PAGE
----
Jan 18, 2021 | Media Coverage

Global Trade in 2008 vs 2021: Global Impact, Different Challenges

In a Q and A with Nawaz Ali, Head of Insights at Western Union Business Solutions, draws comparisons between the financial crisis of 2008 and the coronavirus pandemic and provides some insight into how businesses can better plan for the year ahead.

This article originally appeared in Finance Derivative

2020 has been a tumultuous year for global trade with many drawing comparisons to the financial crash of 2008, how do you think the two crises compare?

Though both crises were global in nature and had far reaching impacts worldwide, it is important to note that the dynamics of today’s global trade have shifted in the past 12 years. Today, faster digital transformation can help enable the global services trade to counterbalance some of the impact of the protectionist policies, which we typically witness in times of crisis, on the global goods trade.

Even so, the recovery of global trade could still be very gradual as these more protectionist behaviours could also keep trade activity near to its lowest level over the past 10 years.

Unlike in 2008, this time both global supply and demand factors are at play, so the effects could last longer. Furthermore, this time around the crisis is broad and impacting all sectors whereas in 2008, the crisis was more concentrated in the banking sector.

The recent vaccine developments have been an important turning point, and we’ve seen an immediate positive impact if, for example, you look towards the recent spike in commodity prices. However, global demand could still remain distressed in 2021 due to corporate insolvency risks and weaker purchasing power of consumers.

Similar to 2008, global interest rates have been cut to new historic lows by central banks which should underpin investment and support the recovery. However, the key factor for any recovery actually lies more in the mass development and distribution of the COVID-19 vaccine, and it is that uncertainty which spurred governments into also launching record amounts of fiscal stimulus.

Nevertheless, by putting the right plans in place for 2021 businesses will be able to better equip themselves to recover from the pandemic.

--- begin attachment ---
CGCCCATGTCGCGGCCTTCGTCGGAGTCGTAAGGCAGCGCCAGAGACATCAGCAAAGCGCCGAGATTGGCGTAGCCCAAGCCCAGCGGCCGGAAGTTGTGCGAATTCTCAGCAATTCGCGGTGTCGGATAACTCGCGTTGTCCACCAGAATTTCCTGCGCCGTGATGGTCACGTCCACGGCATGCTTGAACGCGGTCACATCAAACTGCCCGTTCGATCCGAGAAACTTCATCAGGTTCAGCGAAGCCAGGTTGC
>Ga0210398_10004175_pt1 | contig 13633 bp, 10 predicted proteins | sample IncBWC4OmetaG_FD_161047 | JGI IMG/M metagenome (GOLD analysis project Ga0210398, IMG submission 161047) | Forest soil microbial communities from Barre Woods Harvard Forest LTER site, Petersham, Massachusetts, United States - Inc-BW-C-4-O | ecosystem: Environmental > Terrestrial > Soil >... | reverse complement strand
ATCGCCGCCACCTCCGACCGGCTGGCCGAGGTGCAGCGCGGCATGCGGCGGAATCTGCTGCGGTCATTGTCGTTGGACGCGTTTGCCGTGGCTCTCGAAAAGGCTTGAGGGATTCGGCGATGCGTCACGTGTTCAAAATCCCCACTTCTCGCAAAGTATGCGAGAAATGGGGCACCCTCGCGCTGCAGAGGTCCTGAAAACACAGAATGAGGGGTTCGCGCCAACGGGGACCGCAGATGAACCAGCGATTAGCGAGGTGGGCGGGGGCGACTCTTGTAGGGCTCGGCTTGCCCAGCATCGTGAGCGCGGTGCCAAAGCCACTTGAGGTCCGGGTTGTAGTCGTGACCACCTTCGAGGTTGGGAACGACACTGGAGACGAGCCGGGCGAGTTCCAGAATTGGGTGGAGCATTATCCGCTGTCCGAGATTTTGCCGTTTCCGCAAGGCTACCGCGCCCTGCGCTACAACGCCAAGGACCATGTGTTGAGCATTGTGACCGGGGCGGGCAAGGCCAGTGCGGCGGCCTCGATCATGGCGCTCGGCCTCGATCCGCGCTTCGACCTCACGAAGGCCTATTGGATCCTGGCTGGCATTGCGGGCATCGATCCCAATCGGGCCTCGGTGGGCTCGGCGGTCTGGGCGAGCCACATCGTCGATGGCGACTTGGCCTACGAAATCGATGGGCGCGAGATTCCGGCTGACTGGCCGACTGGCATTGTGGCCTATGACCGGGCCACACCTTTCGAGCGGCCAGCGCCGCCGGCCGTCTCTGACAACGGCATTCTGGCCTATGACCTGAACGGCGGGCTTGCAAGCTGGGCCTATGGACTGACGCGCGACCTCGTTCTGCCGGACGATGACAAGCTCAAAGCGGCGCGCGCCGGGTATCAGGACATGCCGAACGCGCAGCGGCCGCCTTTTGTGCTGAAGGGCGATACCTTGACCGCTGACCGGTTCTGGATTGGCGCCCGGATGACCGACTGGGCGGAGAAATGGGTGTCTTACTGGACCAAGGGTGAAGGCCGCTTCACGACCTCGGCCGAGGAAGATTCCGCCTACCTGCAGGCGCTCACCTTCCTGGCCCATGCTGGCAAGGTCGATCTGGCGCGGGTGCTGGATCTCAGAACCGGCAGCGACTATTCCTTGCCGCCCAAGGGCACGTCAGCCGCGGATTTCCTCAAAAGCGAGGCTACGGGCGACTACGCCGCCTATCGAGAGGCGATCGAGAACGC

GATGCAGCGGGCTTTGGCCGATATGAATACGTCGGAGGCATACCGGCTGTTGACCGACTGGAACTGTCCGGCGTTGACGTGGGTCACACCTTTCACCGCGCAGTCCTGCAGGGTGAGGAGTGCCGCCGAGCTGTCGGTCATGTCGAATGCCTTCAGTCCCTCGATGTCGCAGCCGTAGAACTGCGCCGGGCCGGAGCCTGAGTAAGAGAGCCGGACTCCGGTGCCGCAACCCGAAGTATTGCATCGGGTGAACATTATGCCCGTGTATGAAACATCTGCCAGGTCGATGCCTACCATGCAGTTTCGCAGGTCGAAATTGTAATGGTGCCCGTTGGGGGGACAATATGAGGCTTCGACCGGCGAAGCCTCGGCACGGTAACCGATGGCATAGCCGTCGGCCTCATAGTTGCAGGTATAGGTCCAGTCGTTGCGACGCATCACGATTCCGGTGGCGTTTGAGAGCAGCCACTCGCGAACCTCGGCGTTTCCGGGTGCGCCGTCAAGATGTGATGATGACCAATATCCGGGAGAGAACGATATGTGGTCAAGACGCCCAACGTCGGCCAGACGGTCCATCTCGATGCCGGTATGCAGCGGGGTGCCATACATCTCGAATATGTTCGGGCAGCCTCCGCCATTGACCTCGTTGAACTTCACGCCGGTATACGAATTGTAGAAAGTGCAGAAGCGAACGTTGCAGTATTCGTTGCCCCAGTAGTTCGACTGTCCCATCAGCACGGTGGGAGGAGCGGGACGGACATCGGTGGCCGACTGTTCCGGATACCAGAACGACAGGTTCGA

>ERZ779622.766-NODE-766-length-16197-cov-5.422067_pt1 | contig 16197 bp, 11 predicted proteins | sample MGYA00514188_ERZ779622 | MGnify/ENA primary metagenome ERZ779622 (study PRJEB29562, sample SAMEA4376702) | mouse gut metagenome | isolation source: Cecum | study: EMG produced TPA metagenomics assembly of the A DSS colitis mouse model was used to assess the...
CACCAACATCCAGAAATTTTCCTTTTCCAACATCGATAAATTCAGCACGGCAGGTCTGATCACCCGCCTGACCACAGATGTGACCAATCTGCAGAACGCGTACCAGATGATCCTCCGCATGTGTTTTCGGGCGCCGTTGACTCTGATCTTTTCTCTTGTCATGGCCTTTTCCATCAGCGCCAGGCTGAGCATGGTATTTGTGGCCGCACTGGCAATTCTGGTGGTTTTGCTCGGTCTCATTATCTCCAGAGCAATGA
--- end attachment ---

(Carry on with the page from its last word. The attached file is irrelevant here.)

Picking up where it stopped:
When a crisis hits, typically investors rush to safe-haven currencies to minimise their losses. Could this have a different impact today when compared to 2008?

Yes, the geopolitical differences between now and 2008 are stark. Today, the first signs of a capital rotation into risk-prone assets are emerging. With the US-Sino trade war, domestic mismanagement of COVID-19 in the US, and rising global geopolitical tensions, now could be the beginning of a major multi‑year global FX regime change as investors start to look for alternatives for the greenback.

Despite the fact investors have failed to find a credible substitute for the dollar since 2010, in this volatile environment it is critical that businesses ensure they understand their FX exposure and have plans in place for every potential scenario.

There is a disconnect between stock markets and the economy. Investors remain optimistic about the economic turnaround on the horizon, but the reality is far from certain. If the risk of long‑term economic damage rises, this optimism will likely fade and weigh on risk‑friendly currencies, including Sterling, and boost safe-havens like the Japanese Yen and Swiss Franc.

In short, with global interest rates converging, proper crisis management and economic growth differentials could overhaul the balance of power on the world stage after the recession.

Aside from the coronavirus pandemic, what other marquee events should businesses be planning around in 2021?

Of course, there are many other seismic geopolitical issues that should be taken into account when planning for 2021, which will have significant impacts on currency markets, such as Brexit, US-UK trade negotiations and regime change following the US election result – a Joe Biden presidency could have a material impact on the global trade environment.

Analysing the Brexit example alone, in a world gripped by virus-related supply chain disruption and growth concerns, a no-trade deal Brexit could exacerbate the economic shock. There are currently no tariffs on trade between the UK and EU and if a trade deal or an extension of talks is not in place by Dec. 31, 2020, resulting barriers to trade could significantly harm export and import business and further damage any economic recovery.

Herein, the importance of a business evaluating the risks and opportunities related to the ongoing disruption in global trade on a more regular basis cannot be understated.

How can companies be better prepared for these challenges going into 2021?

The rise of geopolitical themes such as trade wars, and the growing influence of political figures on financial markets, has significantly increased the complexity around judging future market trends and their implications for international business. We discuss how businesses can better prepare for some of the most topical challenges in our Are you Ready for 2021? guide.

In summary, regardless of a businesses’ goals, understanding their FX risk and exposure should be part of every businesses strategy so that they can better pivot at speed and at scale in times of crises and minimise potential damage to their business.